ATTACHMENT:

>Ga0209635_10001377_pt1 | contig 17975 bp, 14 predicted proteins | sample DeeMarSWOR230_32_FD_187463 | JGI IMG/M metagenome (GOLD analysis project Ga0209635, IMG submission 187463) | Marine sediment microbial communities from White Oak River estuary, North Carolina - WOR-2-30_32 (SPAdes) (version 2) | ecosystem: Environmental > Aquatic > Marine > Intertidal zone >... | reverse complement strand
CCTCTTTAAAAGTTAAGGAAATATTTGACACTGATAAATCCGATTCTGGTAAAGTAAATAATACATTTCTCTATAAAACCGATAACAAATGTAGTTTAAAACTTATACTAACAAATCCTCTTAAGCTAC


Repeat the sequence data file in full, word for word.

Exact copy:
>Ga0209635_10001377_pt1 | contig 17975 bp, 14 predicted proteins | sample DeeMarSWOR230_32_FD_187463 | JGI IMG/M metagenome (GOLD analysis project Ga0209635, IMG submission 187463) | Marine sediment microbial communities from White Oak River estuary, North Carolina - WOR-2-30_32 (SPAdes) (version 2) | ecosystem: Environmental > Aquatic > Marine > Intertidal zone >... | reverse complement strand
CCTCTTTAAAAGTTAAGGAAATATTTGACACTGATAAATCCGATTCTGGTAAAGTAAATAATACATTTCTCTATAAAACCGATAACAAATGTAGTTTAAAACTTATACTAACAAATCCTCTTAAGCTAC